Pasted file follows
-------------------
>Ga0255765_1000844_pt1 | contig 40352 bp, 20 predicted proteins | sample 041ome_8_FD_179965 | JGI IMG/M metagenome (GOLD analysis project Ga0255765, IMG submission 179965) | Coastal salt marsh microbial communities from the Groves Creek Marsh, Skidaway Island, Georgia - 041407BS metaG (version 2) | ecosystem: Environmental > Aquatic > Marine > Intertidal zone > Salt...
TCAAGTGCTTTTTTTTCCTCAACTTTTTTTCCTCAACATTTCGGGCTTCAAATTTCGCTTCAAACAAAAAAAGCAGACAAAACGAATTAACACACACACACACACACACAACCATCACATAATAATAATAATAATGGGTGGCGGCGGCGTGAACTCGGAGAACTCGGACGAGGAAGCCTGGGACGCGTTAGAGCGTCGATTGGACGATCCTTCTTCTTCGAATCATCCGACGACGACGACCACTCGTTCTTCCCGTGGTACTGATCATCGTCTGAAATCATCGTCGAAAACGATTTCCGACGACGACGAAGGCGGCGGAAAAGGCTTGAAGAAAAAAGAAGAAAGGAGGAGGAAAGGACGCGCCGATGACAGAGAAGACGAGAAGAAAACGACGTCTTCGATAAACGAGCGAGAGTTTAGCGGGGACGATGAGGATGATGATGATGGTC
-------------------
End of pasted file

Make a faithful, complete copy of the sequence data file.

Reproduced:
>Ga0255765_1000844_pt1 | contig 40352 bp, 20 predicted proteins | sample 041ome_8_FD_179965 | JGI IMG/M metagenome (GOLD analysis project Ga0255765, IMG submission 179965) | Coastal salt marsh microbial communities from the Groves Creek Marsh, Skidaway Island, Georgia - 041407BS metaG (version 2) | ecosystem: Environmental > Aquatic > Marine > Intertidal zone > Salt...
TCAAGTGCTTTTTTTTCCTCAACTTTTTTTCCTCAACATTTCGGGCTTCAAATTTCGCTTCAAACAAAAAAAGCAGACAAAACGAATTAACACACACACACACACACACAACCATCACATAATAATAATAATAATGGGTGGCGGCGGCGTGAACTCGGAGAACTCGGACGAGGAAGCCTGGGACGCGTTAGAGCGTCGATTGGACGATCCTTCTTCTTCGAATCATCCGACGACGACGACCACTCGTTCTTCCCGTGGTACTGATCATCGTCTGAAATCATCGTCGAAAACGATTTCCGACGACGACGAAGGCGGCGGAAAAGGCTTGAAGAAAAAAGAAGAAAGGAGGAGGAAAGGACGCGCCGATGACAGAGAAGACGAGAAGAAAACGACGTCTTCGATAAACGAGCGAGAGTTTAGCGGGGACGATGAGGATGATGATGATGGTC